Today’s digital identity landscape is patchy, inconsistent and what works in one country often won’t work in another. We have an opportunity to establish a system that puts people first, giving them control of their identity data and where it is used. Working with Microsoft brings us one step closer to making a globally interoperable digital identity service a reality, and we look forward to sharing more very soon.
This is the same Microsoft that recently pledged to share all of its technology with the United States military. A universal digital identity is an advertiser’s wet dream. It also creates a single point of failure for data breaches and hackers, like a Social Security Number.
The Absolved by Matthew Binder feels like one of those books that could predict the future. It’s 2036. We follow along with the character Henri, who is a wealthy physician, husband, father, and “serial philanderer”. He is also one of the relatively few people to still have a job. Automation and other technological advances have led to unemployment so severe that many people are no longer expected to work and are now known as “The Absolved.” Meanwhile, it’s election season, and a candidate from a radical fringe party called the Luddites is calling for an end to the “Divine Rights of Machines.” After Henri is displaced from his job, two Luddite sympathizers—whom Henri has befriended at his local bar—frame him for an anti-technology terrorist act. The prospect of Henri’s salvation comes at the cost of foregoing his guiding principles in life. This new vision for the world, after all, just might prove better than the technological advancements that, paradoxically, have left humanity out in the cold. Apple Books: US$3.99
Ever have a disk drive or Wi-Fi device that doesn’t get quite the advertised speeds? Yeah, so have we. In fact, it happens all the time. Listen this week as John and Dave discuss the differences between advertised maximums and real-world expectations… and how to translate between the two. Of course, that’s not all! More questions and Quick Tips than you can shake a stick at. Press play, download, and enjoy!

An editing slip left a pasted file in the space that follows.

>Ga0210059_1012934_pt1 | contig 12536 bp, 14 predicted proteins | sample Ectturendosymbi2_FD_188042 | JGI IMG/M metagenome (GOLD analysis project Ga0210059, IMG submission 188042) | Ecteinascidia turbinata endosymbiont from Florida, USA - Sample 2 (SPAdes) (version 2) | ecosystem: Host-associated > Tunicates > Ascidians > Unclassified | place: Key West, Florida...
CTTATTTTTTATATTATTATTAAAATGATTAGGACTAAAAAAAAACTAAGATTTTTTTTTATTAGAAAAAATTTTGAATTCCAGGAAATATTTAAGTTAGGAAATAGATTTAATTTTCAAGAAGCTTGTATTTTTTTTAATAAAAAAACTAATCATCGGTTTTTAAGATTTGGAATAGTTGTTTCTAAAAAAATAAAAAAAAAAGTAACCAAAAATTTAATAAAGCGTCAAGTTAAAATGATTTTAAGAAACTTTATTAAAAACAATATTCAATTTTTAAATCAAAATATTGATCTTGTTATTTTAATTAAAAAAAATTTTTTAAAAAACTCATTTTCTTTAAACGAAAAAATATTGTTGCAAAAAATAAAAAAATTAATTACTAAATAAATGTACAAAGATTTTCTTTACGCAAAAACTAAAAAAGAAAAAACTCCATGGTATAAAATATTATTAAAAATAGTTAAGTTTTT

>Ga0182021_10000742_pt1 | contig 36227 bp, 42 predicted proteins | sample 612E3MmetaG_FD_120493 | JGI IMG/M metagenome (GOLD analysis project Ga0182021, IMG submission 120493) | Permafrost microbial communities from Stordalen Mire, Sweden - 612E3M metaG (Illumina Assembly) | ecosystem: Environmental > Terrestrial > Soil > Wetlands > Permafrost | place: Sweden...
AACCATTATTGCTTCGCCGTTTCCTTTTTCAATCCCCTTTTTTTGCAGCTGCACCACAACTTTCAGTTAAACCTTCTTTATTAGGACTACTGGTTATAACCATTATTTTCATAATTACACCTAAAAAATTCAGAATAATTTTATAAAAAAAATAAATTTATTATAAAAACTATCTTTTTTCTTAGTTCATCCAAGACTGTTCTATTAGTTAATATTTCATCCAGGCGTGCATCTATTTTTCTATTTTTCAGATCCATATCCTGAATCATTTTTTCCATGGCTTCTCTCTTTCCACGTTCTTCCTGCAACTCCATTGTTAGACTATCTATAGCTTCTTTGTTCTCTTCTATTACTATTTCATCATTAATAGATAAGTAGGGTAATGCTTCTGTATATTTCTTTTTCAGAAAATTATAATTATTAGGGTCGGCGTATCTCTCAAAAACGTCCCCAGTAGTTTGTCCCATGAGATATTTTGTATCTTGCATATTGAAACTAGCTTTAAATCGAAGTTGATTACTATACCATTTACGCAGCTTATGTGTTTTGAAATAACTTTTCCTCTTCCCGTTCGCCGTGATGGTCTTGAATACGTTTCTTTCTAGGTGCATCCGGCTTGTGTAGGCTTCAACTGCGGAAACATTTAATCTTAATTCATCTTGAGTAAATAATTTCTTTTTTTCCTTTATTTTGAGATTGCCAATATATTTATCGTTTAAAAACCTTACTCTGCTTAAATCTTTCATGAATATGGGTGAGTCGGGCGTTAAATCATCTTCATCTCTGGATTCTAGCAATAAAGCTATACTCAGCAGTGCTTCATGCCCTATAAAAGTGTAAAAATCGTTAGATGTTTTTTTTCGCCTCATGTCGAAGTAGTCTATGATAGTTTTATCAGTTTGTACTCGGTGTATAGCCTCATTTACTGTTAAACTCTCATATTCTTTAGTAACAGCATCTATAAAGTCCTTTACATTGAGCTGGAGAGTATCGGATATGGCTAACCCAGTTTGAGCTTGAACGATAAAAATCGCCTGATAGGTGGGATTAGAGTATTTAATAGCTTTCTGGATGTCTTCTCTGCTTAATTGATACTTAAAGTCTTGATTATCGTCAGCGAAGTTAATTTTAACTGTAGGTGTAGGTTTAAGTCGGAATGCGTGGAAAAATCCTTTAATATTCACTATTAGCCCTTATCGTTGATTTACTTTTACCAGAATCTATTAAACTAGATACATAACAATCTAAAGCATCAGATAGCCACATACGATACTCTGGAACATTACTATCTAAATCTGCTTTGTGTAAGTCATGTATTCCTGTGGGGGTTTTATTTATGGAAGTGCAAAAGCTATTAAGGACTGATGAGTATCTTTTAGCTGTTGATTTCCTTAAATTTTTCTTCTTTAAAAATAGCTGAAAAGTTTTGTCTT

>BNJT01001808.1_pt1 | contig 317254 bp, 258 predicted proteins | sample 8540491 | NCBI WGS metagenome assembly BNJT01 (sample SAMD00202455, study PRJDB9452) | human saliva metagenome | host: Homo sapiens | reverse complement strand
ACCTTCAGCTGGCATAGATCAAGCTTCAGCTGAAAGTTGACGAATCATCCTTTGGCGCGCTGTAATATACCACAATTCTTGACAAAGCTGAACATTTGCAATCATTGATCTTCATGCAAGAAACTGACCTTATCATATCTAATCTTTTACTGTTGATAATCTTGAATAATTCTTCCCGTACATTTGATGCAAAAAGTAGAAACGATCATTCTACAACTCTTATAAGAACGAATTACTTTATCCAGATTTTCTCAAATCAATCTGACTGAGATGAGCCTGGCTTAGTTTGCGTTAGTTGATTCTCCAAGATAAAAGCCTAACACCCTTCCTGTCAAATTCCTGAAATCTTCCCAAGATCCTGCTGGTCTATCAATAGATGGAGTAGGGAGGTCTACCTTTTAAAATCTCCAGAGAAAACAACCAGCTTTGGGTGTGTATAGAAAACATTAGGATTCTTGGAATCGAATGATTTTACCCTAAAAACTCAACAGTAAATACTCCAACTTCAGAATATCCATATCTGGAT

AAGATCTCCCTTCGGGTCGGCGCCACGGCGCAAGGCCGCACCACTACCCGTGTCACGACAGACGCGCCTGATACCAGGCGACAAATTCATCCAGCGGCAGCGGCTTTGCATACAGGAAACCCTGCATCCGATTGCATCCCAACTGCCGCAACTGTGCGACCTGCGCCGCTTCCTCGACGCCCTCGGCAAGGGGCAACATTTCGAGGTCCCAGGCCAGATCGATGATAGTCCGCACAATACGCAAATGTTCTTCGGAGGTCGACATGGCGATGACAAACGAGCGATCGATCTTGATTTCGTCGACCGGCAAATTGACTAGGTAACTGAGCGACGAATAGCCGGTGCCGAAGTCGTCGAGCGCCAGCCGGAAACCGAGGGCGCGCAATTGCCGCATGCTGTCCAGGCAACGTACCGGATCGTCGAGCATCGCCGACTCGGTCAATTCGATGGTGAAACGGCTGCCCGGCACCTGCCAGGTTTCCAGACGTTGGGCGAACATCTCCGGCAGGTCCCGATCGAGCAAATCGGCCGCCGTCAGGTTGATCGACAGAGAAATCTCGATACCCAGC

Jeff Gamet is the former Managing Editor of The Mac Observer (TMO), a position he held for 13 years. He’s also a book author and noted podcaster. Recently, he left TMO to become the Smile Software TextExpander Evangelist.
I asked Jeff to tell the TextExpander story, what it does, why it’s essential, and how to get it. Then we chatted at length about his job transition process. That meant new tools, new logins, a new daily routine, a new team and new boss. I asked Jeff about the biggest challenge he faced as well as how what he learned at TMO carried over to his new job. I also asked Jeff how he felt about the change in his “voice” and change in public profile. We closed with some things Jeff will be doing in his new position at Smile.
iPhone users will not have 5G connectivity until 2020, according to Bloomberg. Citing people familiar with the plans, Bloomberg reported that Apple will follow the path it took with 3G and 4G and wait before offering devices that can connect to the 5G network. There is also speculation that Apple’s ongoing feud with chip-maker Qualcomm may have been involved with the time frame. However, Qualcomm’ CEO Steve Mollenkopf said recently that he expects that dispute to be resolved in the coming months.
Apple’s previous calculations — proven correct — were that the new networks and the first versions of rival smartphones would come with problems such as spotty coverage, making consumers less compelled to immediately make the jump. This time, 5G boosters argue the switch is a much bigger speed upgrade, making Apple’s decision to wait riskier. The networks will open the floodgates to new types of mobile computing, 5G advocates say.